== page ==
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Friel Deal Two Plays After Anton Chekhov
a one act, comedy/drama
by Brian Friel

VENUE : 7 Stages [WEBSITE]
ID# 5521

SHOWING : June 13, 2019 - June 23, 2019



Aris Theatre presents two plays by Brian Friel after Anton Checkhov. In The Bear, a young widow has immersed herself in the role of mourning for her philandering now dead husband. Her frail and ancient manservant tries in vain to snap her out of it. Then her neighbor Smirnov barges in ...

In The Yalta Game a sexy, funny, romantic tale of passion and forbidden romance that will leave you meditating on the nature of love when strangers meet to play the Yalta game.

Director Tim McDonough
Lighting Designer Elisabeth Cooper
Costume Designer Joan Cooper
Sound Designer Robert Drake
Electrician Liam Irwin
Stage Manager Quintara Johnson
Electrician Faina Khibkin
Elena Erin Greenway
Dmitry Eric Lang
Anna Christina Leidel
Gregory Tamil Periasamy
Luka Chris Schulz
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by playgoer
Wednesday, June 19, 2019
"The Friel Deal" consists of two Chekhovian one-act plays written by Irish playwright Brian Friel. The first, "The Bear," is pretty much a translation of Chekhov’s comic play. The second, "The Yalta Game," is adapted from a Chekhov short story. The moods of the two are quite different, but both succeed as fine theatrical works.

In "The Bear," widow Elena (Erin Greenway) is visited by boorish Gregory Smirnov (Tamil Periasamy). He has come to collect a debt incurred by her late husband; his estate is in jeopardy of repossession if he can’t get the money right away. His insistence and her intransigence lead to a challenge to a duel before things take an unexpected turn. The extreme behaviors of both rise to comic heights, and the attempts by a feeble servant (Chris Schulz) to accommodate them both adds additional comedy. This is a wet play, with water splashed with abandon and vodka swilled and used for a splendid spit take. The fun builds and builds.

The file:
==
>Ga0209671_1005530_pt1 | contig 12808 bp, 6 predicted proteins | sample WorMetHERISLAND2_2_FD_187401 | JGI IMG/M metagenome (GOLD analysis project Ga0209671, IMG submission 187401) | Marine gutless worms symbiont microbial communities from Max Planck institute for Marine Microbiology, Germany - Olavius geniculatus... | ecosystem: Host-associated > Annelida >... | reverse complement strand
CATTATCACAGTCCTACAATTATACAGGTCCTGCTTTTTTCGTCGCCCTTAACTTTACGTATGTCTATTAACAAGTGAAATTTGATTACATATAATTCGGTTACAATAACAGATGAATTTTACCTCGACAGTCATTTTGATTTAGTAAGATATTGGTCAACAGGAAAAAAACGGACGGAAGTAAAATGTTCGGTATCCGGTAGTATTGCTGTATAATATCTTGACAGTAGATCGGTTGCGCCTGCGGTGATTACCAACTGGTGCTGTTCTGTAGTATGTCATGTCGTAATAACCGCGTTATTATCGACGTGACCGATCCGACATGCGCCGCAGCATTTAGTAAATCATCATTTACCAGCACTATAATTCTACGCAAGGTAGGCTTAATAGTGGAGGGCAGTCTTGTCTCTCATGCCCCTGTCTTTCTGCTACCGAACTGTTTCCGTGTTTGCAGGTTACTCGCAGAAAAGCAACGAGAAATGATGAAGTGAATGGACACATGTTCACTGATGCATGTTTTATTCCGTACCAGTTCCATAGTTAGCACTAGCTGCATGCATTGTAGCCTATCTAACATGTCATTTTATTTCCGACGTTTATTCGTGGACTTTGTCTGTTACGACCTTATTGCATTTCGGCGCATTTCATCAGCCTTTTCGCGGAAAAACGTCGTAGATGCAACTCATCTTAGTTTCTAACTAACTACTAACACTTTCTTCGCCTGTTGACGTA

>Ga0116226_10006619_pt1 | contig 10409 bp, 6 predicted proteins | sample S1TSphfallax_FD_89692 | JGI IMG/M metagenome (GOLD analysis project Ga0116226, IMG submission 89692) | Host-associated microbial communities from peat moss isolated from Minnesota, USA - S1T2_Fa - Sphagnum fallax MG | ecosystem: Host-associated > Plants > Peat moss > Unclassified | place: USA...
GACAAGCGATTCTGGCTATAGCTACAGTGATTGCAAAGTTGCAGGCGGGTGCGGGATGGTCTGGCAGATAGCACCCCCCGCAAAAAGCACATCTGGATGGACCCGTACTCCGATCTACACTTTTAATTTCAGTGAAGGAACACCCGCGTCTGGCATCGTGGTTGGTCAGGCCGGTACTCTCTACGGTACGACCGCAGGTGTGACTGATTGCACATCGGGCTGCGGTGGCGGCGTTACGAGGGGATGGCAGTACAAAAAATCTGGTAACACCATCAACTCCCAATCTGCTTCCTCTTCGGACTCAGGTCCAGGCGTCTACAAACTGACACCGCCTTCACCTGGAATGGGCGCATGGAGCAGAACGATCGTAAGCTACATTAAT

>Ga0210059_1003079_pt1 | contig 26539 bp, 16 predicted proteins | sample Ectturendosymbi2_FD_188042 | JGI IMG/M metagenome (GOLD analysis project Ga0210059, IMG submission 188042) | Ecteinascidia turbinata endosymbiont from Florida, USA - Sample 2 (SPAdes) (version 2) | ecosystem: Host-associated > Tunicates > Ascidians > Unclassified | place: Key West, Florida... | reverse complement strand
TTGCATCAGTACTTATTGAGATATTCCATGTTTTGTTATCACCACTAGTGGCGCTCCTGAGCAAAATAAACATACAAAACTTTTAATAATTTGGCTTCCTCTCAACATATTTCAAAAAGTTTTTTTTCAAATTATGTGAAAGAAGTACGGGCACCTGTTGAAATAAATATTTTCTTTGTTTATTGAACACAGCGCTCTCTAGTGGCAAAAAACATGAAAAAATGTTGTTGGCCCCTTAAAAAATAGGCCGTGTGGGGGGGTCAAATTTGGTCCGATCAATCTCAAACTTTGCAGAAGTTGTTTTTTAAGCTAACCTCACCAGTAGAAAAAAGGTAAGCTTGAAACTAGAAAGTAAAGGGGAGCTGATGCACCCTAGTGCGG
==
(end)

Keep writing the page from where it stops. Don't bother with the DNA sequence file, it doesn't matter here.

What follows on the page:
"The Yalta Game" is a two-hander. Dmitry (Eric Lang) introduces us to the game he plays while sitting in the square in downtown Yalta: he makes up semi-fantastical stories about the people he sees about him, inventing backstories and secret liaisons. Then he meets Anna (Christina Leidel), and a secret liaison of their own begins. Both are married, but are unaccompanied by their spouses in the city. The course of their relationship plays out over the course of the production. The sweetness of desire and fulfillment battles against social propriety, leading to a bittersweet ending. This is a tender, affecting story.

There is no scenery in the production; the walls are of the black box space. A red fainting couch and rug are accompanied by a red-tableclothed round table in the first play; the second play removes the tablecloth and moves the set pieces, adding three folding chairs. Elisabeth Cooper’s lighting design uses a window pane gobo for the first play that does a nice job of setting the scene, but becomes a bit problematic when action moves in and out of the shadows caused by the muntins between the panes. Lighting effects are far more varied and effective in "The Yalta Game." Joan Cooper’s costumes are lovely.

As for sound, Robert Drake’s design helps to set the mood for each play. The actors are not amplified, but project well. Dialect coach Kathleen McManus (also the director of "The Bear") hasn’t done a particularly good job of getting authentic Irish accents out of the cast, though; slips into American speech patterns seem to be fairly frequent. The necessity of Irish accents can be questioned, since these are Russian people and Friel’s language doesn’t depend on Irish dialectical expressions. Ignore the accents and the acting is first-rate.

The casts seem to be uniformly thirtyish. Each play has one older character, and in "The Bear" we have Chris Schulz in age makeup and an obvious bald cap. In "The Yalta Game," Eric Lang has gray on his temples and in his goatee. The obvious artificiality in the first act immediately signals that we’re about to see an over-the-top comedy; the subtlety of the makeup in "The Yalta Game" likewise signals the subtlety of the piece that is beginning.

Directors Kathleen McManus ("The Bear") and Tim McDonough ("The Yalta Game") have done fine jobs of encouraging their actors to dig into their roles and give memorable performances. Mr. Periasamy is a force of nature onstage, balanced by Ms. Greenway’s quiet fire. Mr. Schulz’s movements are often comic shtick, but his performance flavors them with authenticity. Mr. Lang and Ms. Leidel are transcendent in their roles, making us truly care about them both.

"The Friel Deal" isn’t particularly Irish, but it does give us a chance to see some Chekhov onstage, which is a rare event in Atlanta these days. The production isn’t perfect by any means, but Mr. Periasamy and Ms. Leidel in particular give standout performances that should be seen and savored. Arís has once again created a production that deserves viewing.


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